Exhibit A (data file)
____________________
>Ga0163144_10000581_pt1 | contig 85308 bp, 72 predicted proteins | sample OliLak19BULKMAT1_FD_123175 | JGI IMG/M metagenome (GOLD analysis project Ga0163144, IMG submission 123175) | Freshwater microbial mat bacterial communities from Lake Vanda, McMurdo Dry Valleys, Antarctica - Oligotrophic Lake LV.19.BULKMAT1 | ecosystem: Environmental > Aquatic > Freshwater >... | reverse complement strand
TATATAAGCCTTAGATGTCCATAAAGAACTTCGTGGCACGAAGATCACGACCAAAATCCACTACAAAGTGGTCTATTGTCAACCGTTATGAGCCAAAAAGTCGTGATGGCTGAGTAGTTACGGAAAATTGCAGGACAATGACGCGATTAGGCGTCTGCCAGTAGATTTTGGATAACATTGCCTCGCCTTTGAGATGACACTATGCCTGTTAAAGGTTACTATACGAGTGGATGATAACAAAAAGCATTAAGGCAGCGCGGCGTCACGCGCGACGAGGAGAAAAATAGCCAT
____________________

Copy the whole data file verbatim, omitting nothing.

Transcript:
>Ga0163144_10000581_pt1 | contig 85308 bp, 72 predicted proteins | sample OliLak19BULKMAT1_FD_123175 | JGI IMG/M metagenome (GOLD analysis project Ga0163144, IMG submission 123175) | Freshwater microbial mat bacterial communities from Lake Vanda, McMurdo Dry Valleys, Antarctica - Oligotrophic Lake LV.19.BULKMAT1 | ecosystem: Environmental > Aquatic > Freshwater >... | reverse complement strand
TATATAAGCCTTAGATGTCCATAAAGAACTTCGTGGCACGAAGATCACGACCAAAATCCACTACAAAGTGGTCTATTGTCAACCGTTATGAGCCAAAAAGTCGTGATGGCTGAGTAGTTACGGAAAATTGCAGGACAATGACGCGATTAGGCGTCTGCCAGTAGATTTTGGATAACATTGCCTCGCCTTTGAGATGACACTATGCCTGTTAAAGGTTACTATACGAGTGGATGATAACAAAAAGCATTAAGGCAGCGCGGCGTCACGCGCGACGAGGAGAAAAATAGCCAT